By Sophie Zhang
Red and yellow pigment splashes above glittering glass mosaic on two Chinatown murals, connects dozens of photos featuring residents to the body of a huge dragon sculpture.
Under the Metra railroad bridge on Archer Avenue, these murals commemorate the 100th year of Chinatown. To integrate the ancient and the modern, artists applied Chinese traditional painting techniques with the use of glass and 3D sculpture.
About 100 people attended a dedication ceremony Jan. 23. More than 40 photos about the community and its people – not all Chinese – are imbedded onto the wall that also functions as a timeline of Chinatown’s history.
The $125,000 art pieces are designed to enhance Chinatown’s streetscape, adding value to unused public space, said Debbie Liu, spokeswoman for the Coalition for Better Chinese American Community.
“We want people to linger, to have conversations, to use the murals to talk about the history and the community,” Liu said.
The wall on the north side emphasizes on the community’s past. Besides the big Chinese characters “The Golden Years,” an image of a Chinese woman carrying her baby appears on the top. Wearing traditional Chinese clothes, the figure represents one of the first Chinese immigrants in Chicago, according to C.W. Chan, chairman of the Centennial Planning Committee.
The theme of the south mural is “The Beautiful Future.” Photos are chosen to remind onlookers of residents’ engagement in community life and their endeavor in fighting for minority rights.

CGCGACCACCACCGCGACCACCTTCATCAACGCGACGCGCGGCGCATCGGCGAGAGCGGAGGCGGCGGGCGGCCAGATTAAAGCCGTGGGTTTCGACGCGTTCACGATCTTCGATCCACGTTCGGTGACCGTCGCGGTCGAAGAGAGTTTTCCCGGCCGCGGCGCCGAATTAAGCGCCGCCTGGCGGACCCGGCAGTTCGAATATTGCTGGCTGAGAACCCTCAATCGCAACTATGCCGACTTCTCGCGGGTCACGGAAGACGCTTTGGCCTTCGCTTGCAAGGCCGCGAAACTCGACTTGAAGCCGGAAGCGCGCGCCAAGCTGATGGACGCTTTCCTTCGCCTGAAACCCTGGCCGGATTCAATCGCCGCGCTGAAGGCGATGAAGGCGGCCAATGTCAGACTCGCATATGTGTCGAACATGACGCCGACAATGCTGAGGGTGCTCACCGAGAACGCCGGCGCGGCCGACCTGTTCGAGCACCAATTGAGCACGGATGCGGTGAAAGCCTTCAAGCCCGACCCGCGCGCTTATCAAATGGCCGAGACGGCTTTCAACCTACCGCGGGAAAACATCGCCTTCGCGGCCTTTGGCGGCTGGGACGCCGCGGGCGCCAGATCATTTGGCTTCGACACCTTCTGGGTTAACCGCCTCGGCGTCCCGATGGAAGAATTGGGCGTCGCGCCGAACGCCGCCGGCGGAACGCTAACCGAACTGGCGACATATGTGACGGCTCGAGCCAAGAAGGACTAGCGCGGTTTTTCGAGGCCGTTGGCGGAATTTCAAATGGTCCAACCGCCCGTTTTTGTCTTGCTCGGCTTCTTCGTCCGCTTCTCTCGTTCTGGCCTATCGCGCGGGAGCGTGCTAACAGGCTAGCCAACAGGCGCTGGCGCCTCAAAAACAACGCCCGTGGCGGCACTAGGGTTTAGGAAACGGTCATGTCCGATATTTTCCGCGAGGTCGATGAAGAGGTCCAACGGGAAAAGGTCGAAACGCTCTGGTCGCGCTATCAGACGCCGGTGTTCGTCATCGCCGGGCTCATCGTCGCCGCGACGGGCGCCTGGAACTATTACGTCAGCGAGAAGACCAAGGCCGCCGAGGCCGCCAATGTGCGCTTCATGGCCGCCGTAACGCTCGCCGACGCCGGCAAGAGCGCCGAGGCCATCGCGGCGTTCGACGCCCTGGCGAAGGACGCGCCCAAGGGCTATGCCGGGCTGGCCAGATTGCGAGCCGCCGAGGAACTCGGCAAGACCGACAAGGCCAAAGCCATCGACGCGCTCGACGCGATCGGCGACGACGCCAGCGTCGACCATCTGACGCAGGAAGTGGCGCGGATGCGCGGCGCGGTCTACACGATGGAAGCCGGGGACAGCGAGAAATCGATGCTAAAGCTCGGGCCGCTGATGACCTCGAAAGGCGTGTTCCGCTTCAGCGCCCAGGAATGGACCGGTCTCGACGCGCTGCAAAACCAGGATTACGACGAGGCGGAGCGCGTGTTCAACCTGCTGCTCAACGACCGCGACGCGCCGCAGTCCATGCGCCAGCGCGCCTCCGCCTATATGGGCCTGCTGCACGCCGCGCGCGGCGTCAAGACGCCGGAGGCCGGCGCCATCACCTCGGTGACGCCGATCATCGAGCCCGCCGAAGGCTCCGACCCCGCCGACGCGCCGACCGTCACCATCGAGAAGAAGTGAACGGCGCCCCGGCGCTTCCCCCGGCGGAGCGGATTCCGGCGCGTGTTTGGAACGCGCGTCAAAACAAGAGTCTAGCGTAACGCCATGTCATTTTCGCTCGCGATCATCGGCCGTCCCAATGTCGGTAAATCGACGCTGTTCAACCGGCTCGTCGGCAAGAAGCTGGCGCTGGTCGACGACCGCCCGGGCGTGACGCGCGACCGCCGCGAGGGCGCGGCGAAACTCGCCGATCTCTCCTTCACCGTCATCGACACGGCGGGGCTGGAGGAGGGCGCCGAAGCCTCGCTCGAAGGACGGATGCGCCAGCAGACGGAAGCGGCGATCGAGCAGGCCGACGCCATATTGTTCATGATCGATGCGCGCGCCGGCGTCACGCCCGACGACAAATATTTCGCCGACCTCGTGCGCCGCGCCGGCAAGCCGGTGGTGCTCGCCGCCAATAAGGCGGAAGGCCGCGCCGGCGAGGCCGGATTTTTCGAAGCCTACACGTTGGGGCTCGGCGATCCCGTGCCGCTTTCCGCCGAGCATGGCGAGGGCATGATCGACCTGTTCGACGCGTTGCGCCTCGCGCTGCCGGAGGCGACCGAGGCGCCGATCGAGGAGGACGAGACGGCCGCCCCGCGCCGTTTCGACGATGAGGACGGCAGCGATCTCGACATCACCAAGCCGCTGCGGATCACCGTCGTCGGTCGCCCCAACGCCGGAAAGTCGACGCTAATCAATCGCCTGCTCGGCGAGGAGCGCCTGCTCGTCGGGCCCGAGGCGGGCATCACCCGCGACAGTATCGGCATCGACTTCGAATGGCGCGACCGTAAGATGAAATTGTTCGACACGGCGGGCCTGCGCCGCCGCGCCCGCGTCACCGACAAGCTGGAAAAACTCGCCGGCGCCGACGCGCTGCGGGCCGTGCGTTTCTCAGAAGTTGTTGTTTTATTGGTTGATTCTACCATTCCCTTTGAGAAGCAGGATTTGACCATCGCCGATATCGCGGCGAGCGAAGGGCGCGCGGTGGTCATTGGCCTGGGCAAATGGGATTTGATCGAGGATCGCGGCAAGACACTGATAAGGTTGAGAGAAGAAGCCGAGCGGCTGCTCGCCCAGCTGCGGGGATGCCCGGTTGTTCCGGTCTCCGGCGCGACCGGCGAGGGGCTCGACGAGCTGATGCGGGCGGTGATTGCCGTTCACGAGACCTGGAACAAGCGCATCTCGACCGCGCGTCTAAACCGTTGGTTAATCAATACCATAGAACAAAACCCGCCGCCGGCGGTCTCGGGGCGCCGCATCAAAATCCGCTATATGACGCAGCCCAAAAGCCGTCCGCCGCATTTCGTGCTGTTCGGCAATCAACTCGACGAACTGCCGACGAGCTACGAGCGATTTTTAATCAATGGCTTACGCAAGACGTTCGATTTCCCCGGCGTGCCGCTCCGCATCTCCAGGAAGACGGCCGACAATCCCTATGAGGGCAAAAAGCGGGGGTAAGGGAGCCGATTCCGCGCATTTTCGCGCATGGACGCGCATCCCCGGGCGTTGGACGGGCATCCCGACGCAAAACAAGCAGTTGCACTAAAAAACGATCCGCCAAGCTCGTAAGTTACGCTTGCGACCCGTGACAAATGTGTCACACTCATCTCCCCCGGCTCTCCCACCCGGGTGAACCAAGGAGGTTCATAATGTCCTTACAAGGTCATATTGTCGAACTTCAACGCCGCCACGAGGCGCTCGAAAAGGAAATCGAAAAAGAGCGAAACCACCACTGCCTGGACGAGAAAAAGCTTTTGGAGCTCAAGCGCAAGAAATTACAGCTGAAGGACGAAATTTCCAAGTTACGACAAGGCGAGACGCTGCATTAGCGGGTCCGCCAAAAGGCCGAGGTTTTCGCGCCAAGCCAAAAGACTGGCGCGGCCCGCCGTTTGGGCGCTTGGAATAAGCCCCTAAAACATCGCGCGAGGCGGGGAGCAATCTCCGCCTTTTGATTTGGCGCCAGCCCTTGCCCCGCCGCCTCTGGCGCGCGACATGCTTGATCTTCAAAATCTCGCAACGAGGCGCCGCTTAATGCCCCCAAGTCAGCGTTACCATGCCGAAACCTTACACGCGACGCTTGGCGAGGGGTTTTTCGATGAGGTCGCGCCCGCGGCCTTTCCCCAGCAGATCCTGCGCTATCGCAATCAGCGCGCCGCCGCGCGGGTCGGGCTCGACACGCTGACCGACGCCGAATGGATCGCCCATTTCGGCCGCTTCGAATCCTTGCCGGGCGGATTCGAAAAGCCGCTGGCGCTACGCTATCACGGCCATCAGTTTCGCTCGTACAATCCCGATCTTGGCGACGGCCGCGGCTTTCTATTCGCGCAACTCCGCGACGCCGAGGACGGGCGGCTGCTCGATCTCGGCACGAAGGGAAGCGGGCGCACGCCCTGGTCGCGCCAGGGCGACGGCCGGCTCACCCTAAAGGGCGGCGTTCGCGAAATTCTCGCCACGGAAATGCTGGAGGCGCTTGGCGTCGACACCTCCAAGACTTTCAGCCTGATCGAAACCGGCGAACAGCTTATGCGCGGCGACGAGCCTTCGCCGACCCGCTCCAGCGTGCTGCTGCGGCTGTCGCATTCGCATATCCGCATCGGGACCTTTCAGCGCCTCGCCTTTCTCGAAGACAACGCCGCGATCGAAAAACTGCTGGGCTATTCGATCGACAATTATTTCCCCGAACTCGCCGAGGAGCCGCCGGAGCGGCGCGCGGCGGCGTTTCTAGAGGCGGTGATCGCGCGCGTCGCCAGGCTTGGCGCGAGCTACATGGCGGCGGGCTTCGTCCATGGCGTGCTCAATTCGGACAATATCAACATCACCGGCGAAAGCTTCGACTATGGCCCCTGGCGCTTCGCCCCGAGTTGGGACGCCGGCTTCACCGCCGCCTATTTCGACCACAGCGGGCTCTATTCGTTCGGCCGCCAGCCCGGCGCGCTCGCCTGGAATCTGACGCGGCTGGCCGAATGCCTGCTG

“It’s an outdoor artwork that is accessible to everyone,” Chan said. “We want it to be a strong expression of what Chinatown stands for.”
Before the murals, a new entrance to the CTA L stop at 22nd St. was built in 2010, and the Chinatown Public Library opened in August, both done under the efforts of the Centennial Planning Committee.
Chan said the murals explored the neighborhood’s spirit and help people realize Chinatown is more than a developed commercial area to attract tourists. It’s home to people with a deep history and commitment to Chicago, he said.
Bernard Williams, one of the artists helped create the murals, said he aimed to give a dynamic explanation of Chinese identity and their importance to the city.
“Out in the public, [the murals] celebrate who they are, what they’re proud of, that they are moving forward, and they plan to hold onto that community, to support the people who are live here,” Williams said.
Chinatown, on Near South Side, is now home to nearly 27,000 Chinese Americans, according to the Chinatown Chamber of Commerce. The neighborhood now covers parts of Bridgeport, McKinley Park, Armour Square and South Loop. The population increased more than 11 percent between 2000 and 2010 with young immigrants from China contributing greatly to the growth, according to the U.S. Census Bureau. Citywide, Chinese is now the largest Asian group, counting for 1.6 percent of Chicago’s population.
Chinese students working with After School Matters, a non-profit organization for teens’ development, helped paint the murals and served as an opportunity to understand their community, Liu said.
“We also want to present the concept that Chinatown is not 100 percent Chinese because it has been developing into a very comprehensive ethnic community,” Chan said.
Andy Bellomo, who created the glass decorations, wasn’t familiar with Chinese art and wider culture when she started but spent nearly a year going to museums, talking to residents and making friends in Chinatown to tell an authentic story.
“People can merge together through art,” Bellomo said. “Art ends up being the thing, the tool that you use to find commonality, to find a common ground, to speak to each other.”